What does your target audience share?

Whilst this activity might not uncover specific pieces of successful content, it’s a great way of getting a clearer understanding of your target audience, and getting a handle on the sites they read and the topics which interest them.

  • Review social profiles / feeds
    • If the company you’re working for has a Facebook page, it shouldn’t be too difficult to find some people who’ve liked the company page and have a public profile. It’s even easier on Twitter where most profiles are public. Whilst this won’t give you quantitative data, it does put a human face to your audience data and gives you a feel for what these people care about and share. In addition to uncovering specific pieces of content, this can also provide inspiration in terms of other sites you might want to investigate further and ideas for topics you might want to explore.
  • Demographics Pro
    • This service infers demographic data from your clients’ Twitter followers. I find it particularly useful if the client doesn’t know too much about their audience. In addition to demographic data, you get a breakdown of professions, interests, brand affiliations, and the other Twitter accounts they follow and who they’re most influenced by. This is a paid-for service, but there are pay-as-you-go options in addition to pay monthly plans.

Finding successful pieces of content on specific sites

If you’ve a list of sites you know your target audience read, and/or you know your client wants to get coverage on, there are a bunch of ways you can uncover interesting content:

  • Using your link research tool of choice (e.g. Open Site Explorer, Majestic, ahrefs) you can run a domain level report to see which pages have attracted the most links. This can also be useful if you want to check out commercial competitors to see which pieces of content they’ve created have attracted the most links.
  • There are also tools which enable you to uncover the most shared content on individual sites. You can use Buzzsumo to run content analysis reports on individual domains which provide data on average social shares per post, social shares by network, and social shares by content type.
  • If you just want to see the most shared content for a given domain you can run a simple search on Buzzsumo using the domain; and there’s also the option to refine by topic. For example a search like [guardian.com big data] will return the most shared content on the Guardian related to big data. You can also run similar reports using ahrefs’ Content Explorer tool.

Both Buzzsumo and ahrefs are paid tools, but both offer free trials. If you need to explore the most shared content without using a paid tool, there are other alternatives. Check out Social Crawlytics which will crawl domains and return social share data, or alternatively, you can crawl a site (or section of a site) and then run the URLs through SharedCount‘s bulk upload feature.

Finding successful pieces of content by topic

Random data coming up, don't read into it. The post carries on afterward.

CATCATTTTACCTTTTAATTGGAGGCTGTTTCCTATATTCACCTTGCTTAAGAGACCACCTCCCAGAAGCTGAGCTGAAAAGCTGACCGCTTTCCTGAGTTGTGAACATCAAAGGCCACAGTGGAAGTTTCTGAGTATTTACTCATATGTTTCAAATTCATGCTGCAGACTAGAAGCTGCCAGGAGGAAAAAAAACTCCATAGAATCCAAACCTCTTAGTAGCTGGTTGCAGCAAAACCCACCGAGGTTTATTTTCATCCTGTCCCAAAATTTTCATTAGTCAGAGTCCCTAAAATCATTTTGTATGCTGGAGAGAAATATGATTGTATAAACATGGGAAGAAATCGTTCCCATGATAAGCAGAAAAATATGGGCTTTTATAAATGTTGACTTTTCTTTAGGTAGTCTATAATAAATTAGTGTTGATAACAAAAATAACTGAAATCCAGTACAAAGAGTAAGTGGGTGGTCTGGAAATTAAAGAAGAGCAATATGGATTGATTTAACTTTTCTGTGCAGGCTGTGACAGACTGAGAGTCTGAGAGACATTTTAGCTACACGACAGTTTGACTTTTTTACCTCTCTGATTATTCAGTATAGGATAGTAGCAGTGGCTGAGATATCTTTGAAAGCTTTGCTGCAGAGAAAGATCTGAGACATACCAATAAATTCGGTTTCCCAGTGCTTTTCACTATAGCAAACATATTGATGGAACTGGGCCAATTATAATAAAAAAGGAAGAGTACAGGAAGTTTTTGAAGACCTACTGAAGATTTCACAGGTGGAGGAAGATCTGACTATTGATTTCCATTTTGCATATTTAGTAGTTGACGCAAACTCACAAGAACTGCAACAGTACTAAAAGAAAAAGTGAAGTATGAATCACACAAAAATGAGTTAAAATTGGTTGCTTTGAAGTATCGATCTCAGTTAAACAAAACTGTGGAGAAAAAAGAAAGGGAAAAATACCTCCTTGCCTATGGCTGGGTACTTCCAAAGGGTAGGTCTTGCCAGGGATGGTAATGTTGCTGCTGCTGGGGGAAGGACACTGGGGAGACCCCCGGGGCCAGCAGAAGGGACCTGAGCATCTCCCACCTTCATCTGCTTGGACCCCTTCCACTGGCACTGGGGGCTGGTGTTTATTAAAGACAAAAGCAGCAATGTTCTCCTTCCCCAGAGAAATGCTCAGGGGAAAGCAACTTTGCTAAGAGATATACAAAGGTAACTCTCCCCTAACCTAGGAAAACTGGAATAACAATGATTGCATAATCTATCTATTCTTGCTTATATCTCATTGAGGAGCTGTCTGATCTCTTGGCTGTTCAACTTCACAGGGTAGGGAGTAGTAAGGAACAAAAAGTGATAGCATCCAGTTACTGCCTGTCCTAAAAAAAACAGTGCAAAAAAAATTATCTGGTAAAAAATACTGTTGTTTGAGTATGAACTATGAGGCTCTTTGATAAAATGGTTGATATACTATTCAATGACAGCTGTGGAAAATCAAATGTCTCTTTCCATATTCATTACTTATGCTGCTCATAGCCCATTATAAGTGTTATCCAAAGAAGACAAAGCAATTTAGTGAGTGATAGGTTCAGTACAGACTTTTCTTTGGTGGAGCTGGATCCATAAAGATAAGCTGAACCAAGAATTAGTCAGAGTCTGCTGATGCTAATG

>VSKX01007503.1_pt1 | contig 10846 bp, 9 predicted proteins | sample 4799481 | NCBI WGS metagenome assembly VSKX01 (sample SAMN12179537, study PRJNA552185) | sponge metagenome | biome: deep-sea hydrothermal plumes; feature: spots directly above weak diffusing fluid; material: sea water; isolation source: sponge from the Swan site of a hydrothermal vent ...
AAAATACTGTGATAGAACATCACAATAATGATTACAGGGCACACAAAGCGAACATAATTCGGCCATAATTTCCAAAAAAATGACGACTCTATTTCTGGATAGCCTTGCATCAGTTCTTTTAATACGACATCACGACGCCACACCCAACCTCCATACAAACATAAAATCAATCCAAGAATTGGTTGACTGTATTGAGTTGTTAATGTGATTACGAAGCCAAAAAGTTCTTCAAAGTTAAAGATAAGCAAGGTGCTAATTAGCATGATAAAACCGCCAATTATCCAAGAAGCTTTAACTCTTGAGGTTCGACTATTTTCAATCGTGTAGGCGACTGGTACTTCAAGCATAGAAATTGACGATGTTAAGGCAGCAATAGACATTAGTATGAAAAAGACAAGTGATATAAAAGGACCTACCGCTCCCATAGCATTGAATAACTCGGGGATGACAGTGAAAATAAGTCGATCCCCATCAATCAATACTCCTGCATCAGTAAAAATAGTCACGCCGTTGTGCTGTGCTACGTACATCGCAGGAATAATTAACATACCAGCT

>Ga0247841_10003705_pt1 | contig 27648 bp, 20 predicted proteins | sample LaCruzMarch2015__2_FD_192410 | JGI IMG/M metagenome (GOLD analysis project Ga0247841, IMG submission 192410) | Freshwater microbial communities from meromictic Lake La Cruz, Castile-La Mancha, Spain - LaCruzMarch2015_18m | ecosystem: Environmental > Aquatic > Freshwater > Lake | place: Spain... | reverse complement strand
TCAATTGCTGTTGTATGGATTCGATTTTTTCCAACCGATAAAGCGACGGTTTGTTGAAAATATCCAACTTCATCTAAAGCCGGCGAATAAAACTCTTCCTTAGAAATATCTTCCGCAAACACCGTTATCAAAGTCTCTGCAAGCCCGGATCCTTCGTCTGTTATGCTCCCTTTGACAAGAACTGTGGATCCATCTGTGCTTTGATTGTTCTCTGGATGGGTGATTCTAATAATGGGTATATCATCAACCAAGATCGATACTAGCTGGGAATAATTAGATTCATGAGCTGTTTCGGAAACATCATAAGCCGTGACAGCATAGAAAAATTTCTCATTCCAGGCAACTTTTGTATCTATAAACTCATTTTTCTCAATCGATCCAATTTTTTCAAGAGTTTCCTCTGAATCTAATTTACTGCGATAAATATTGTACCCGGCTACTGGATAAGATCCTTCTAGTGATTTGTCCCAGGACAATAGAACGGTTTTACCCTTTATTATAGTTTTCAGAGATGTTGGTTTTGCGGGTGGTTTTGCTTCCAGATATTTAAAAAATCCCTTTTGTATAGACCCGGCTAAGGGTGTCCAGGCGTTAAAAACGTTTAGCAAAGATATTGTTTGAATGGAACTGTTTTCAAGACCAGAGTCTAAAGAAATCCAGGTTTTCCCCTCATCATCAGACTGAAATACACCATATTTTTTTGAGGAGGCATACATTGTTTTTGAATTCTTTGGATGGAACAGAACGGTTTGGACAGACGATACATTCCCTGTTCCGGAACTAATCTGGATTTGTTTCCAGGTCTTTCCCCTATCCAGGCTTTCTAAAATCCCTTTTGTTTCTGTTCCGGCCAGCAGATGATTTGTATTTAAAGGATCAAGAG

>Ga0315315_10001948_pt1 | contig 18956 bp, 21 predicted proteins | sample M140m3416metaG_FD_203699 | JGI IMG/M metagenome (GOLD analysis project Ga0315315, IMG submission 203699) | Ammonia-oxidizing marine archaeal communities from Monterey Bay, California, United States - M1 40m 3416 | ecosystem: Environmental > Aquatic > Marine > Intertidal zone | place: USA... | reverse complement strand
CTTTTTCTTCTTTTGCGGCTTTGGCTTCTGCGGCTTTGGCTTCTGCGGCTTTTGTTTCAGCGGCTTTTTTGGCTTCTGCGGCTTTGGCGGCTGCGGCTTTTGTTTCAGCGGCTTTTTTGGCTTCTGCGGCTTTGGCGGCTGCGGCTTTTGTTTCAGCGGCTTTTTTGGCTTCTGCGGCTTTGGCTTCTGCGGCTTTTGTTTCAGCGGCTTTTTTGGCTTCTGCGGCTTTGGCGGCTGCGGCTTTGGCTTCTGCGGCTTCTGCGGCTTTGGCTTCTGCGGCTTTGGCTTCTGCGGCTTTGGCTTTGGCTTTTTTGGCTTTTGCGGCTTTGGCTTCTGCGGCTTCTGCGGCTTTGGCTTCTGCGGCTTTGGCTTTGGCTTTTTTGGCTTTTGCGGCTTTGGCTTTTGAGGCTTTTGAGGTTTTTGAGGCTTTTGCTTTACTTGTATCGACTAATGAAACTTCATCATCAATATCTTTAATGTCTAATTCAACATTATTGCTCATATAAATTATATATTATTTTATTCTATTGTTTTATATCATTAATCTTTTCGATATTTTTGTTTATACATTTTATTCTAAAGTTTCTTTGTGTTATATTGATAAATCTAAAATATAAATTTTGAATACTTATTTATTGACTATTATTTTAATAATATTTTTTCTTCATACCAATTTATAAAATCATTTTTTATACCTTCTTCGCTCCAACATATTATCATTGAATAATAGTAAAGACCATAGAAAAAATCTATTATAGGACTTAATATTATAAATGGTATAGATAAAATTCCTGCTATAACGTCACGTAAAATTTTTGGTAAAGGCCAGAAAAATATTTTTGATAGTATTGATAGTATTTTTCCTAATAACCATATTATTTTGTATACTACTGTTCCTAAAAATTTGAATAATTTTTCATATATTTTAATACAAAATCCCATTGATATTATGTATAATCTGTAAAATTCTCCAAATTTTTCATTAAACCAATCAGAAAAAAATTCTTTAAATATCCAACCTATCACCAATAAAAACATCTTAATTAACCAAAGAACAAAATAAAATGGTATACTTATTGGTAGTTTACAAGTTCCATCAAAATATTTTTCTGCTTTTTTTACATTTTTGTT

When searching by topic, I find it best to begin with a broad search and then drill down into more specific areas. For example, if I had a client in the financial services space, I’d start out looking at a broad topic like “money” rather than shooting straight to topics like loans or credit cards.

As mentioned above, both Buzzsumo and ahrefs allow you to search for the most shared content by topic and both offer advanced search options.

Further inspiration

There are also several sites I like to look at for inspiration. Whilst these sites don’t give you a great steer on whether or not a particular piece of content was actually successful, with a little digging you can quickly find the original source and pull link and social share data:

  • Visually has a community area where users can upload creative content. You can search by topic to uncover examples.
  • TrendHunter have a searchable archive of creative ideas, they feature products, creative campaigns, marketing campaigns, advertising and more. It’s best to keep your searches broad if you’re looking at this site.
  • Check out Niice (a moodboard app) which also has a searchable archive of handpicked design inspiration.
  • Searching Pinterest can allow you to unearth some interesting bits and pieces as can Google image searches and regular Google searches around particular topics.
  • Reviewing relevant sections of discussion sites like Quora can provide insight into what people are asking about particular topics which may spark a creative idea.

Moving from data to insight

By this point you’ve (hopefully) got a long list of content examples. Whilst this is a great start, effectively what you’ve got here is just data, now you need to convert this to insight.

Remember, we’re trying to answer the questions: “What are websites publishing, and what are people sharing?”

Ordinarily as I go through the creative content research process, I start to see patterns or themes emerge. For example, across a variety of topics areas you’ll see that the most shared content tends to be news. Whilst this is good to know, it’s not necessarily something that’s going to be particularly actionable. You’ll need to dig a little deeper—what else (aside from news) is given coverage? Can you split those things into categories or themes?

This is tough to explain in the abstract, so let me give you an example. We’d identified a set of music sites (e.g. Rolling Stone, NME, CoS, Stereogum, Pitchfork) as target publishers for a client.

Here’s a summary of what I concluded following my research:

The most-shared content on these music publications is news: album launches, new singles, videos of performances etc. As such, if we can work a news hook into whatever we create, this could positively influence our chances of gaining coverage.

Aside from news, the content which gains traction tends to fall into one of the following categories: